Larry Ciesla

parquetry backed cherry chairs

cherry dining
        chairs with parquetry basketweave

This set of eight cherry chairs was my son Chris' project with a little help from dad!   Chris has become an accomplished woodworker and furniture maker in his own right.  Opportunities for me to teach him something new are getting fewer and farther between.  Our time together in the shop is now more collaboration, and that is really fun for both of us.

Chris designed these chairs with a rather difficult back and to make things even more difficult, he decided to include a basket-weave parquetry pattern on each chair.  A dining table is in the works to go with these chairs, and that same parquetry pattern will be embedded in the table top.

Here is a closer picture of the parquetry in the chair-back.  The curved back is made from 1/8" cherry strips that are laminated in a form.  The top lamination is the parquetry pattern made from 1/42" veneer.
making parquetry
The process starts by drawing the pattern on a piece of graph paper.  Clear packing tape is placed over the graph paper sticky side up and fixed so it will not move.  Each piece of the pattern is "picked and placed" on the sticky side of the packing tape, one piece at a time.
Sand shading is done in a batch to give the feel of depth to the overall image.  Each of these strips will be cut into individual strips after shading.  It is simply more efficient to shade the veneer this way rather than first cutting to final size then shading.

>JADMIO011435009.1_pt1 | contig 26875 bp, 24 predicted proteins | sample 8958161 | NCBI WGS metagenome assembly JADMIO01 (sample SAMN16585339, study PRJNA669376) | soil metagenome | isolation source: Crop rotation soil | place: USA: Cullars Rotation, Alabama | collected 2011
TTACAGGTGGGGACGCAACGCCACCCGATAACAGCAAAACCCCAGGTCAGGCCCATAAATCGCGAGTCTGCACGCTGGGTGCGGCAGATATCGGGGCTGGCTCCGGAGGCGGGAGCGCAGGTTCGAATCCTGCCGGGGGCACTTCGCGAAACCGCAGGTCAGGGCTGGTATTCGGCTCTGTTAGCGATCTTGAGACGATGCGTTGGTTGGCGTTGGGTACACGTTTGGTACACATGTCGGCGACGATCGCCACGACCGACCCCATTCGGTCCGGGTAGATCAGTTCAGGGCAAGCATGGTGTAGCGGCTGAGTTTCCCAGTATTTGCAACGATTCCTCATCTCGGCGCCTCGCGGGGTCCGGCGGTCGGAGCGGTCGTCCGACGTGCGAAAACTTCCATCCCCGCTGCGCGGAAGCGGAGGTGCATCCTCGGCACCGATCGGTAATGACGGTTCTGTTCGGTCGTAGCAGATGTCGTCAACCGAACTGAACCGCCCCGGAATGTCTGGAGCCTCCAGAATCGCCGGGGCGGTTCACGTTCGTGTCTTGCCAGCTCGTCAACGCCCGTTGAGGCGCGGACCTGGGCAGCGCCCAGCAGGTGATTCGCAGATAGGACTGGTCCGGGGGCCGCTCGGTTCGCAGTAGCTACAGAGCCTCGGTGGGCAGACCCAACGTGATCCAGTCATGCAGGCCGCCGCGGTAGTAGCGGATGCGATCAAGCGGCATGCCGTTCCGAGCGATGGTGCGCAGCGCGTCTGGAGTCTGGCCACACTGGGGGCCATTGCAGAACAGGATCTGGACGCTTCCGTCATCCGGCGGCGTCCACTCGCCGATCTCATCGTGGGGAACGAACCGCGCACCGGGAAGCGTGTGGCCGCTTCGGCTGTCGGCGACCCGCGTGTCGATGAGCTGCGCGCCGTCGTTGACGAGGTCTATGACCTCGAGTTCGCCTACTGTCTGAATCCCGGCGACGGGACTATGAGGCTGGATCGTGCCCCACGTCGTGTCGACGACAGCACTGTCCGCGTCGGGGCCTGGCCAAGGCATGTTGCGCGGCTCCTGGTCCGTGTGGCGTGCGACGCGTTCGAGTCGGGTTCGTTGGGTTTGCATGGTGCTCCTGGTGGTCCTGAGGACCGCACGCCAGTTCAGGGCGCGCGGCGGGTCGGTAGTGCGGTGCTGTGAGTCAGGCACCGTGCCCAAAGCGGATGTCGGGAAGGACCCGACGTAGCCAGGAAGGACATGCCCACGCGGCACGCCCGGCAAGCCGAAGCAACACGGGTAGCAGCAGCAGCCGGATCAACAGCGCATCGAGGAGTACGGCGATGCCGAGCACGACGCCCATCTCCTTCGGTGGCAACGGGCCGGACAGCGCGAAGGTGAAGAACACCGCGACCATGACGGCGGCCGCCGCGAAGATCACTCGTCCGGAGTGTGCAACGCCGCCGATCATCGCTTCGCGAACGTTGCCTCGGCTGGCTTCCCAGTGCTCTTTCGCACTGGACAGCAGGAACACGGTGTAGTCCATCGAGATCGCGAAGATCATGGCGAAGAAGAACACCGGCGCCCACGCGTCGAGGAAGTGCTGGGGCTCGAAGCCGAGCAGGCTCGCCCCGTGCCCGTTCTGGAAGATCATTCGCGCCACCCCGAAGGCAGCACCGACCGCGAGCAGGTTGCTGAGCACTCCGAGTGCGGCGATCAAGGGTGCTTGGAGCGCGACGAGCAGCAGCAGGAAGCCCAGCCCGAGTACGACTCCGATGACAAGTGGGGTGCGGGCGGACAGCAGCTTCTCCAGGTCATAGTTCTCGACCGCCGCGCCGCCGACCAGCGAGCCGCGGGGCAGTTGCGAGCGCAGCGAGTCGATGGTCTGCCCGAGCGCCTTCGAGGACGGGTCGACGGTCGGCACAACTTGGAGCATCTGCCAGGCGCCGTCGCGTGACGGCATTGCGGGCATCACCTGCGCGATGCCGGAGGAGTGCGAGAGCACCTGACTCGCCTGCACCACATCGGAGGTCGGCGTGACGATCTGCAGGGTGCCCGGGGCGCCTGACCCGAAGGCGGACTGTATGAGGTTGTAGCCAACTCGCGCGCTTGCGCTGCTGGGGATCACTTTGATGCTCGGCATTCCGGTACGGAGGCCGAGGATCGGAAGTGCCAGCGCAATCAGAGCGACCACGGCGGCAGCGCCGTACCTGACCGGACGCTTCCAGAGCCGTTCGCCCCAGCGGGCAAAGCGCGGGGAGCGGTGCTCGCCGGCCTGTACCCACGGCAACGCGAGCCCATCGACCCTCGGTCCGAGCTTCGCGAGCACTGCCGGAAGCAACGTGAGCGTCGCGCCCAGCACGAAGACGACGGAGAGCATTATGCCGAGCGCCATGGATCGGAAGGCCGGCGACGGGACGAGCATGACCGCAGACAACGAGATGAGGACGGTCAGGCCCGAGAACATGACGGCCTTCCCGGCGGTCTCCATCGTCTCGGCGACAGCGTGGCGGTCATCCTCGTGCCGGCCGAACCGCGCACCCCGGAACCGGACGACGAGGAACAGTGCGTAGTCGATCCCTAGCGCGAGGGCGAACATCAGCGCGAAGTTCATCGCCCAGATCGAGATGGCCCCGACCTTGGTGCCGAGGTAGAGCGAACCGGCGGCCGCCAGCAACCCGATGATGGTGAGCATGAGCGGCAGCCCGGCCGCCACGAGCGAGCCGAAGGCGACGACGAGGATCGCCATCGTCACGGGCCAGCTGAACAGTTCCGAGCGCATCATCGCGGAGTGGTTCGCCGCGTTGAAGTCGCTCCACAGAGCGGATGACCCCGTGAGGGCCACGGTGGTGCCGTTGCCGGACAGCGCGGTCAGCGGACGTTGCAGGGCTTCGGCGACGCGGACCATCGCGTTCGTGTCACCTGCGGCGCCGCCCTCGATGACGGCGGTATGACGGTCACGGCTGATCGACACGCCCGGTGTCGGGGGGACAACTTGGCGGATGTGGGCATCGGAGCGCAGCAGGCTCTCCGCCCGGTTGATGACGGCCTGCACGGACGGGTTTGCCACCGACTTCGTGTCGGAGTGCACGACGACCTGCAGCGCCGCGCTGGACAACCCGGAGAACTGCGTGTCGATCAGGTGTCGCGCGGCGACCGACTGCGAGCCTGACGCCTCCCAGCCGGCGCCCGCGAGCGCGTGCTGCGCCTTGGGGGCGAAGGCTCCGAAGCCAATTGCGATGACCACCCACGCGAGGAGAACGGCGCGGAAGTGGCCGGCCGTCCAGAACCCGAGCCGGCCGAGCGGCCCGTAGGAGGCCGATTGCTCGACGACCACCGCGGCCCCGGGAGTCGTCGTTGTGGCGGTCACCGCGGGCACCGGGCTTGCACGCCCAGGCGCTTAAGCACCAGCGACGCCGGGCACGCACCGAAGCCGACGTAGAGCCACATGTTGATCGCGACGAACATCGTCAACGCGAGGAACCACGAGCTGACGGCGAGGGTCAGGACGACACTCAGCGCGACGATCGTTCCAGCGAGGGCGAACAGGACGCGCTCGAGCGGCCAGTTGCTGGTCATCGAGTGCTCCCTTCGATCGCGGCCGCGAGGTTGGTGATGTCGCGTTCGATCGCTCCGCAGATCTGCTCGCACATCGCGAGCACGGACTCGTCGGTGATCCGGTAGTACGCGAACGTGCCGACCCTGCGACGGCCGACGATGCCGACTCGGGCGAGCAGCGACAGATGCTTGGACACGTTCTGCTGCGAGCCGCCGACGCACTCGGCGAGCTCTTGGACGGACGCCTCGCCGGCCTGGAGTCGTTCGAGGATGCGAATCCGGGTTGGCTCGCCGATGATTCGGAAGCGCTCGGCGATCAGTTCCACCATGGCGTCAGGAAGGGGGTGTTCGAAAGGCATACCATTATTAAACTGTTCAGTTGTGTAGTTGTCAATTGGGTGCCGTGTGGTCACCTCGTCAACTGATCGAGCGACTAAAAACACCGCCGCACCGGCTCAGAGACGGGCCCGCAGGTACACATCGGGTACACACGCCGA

assembled parquetry image
With patience, after an hour or so you end up with something like this.  Note that all the pieces are stuck to the sticky side of the packing tape.  The packing tape will remain in place throughout the bent lamination process.

A closer look.

Urea Formaldehyde glue is used to create the laminated chair back.  This glue has a long working time and forms an absolutely rigid glue bond.  A rigid glue bond keeps the curved lamination from springing back after removal from the form.

We made several forms to speed up the process.  Each chair back lamination consists of seven 1/8 in thick pieces of cherry.  The parquetry pattern (still on the packing tape) is the outermost lamination.

After drying in the form for 12 hours the chair back is taken out and the packing tape is removed.  You can see we added the wider cherry bands on either side of the parquetry pattern to give the final appearance that the parquetry image is embedded in the solid cherry chair back.

All the curved parts for the chair backs are glue lamination are intentionally made over sized.  We made several table saw jigs like the one you see here to safely trim each piece to the correct length.  The curve on the form exactly matches the curve on the piece being cut.  This all begins with a single master template from which me make both the gluing form and these cutting jigs.

After final assembly it is time for finishing.  The finish we selected was a very thin seal coat of shellac followed by boiled linseed oil.  After the linseed oil is fully dried a polyurethane top coat is applied.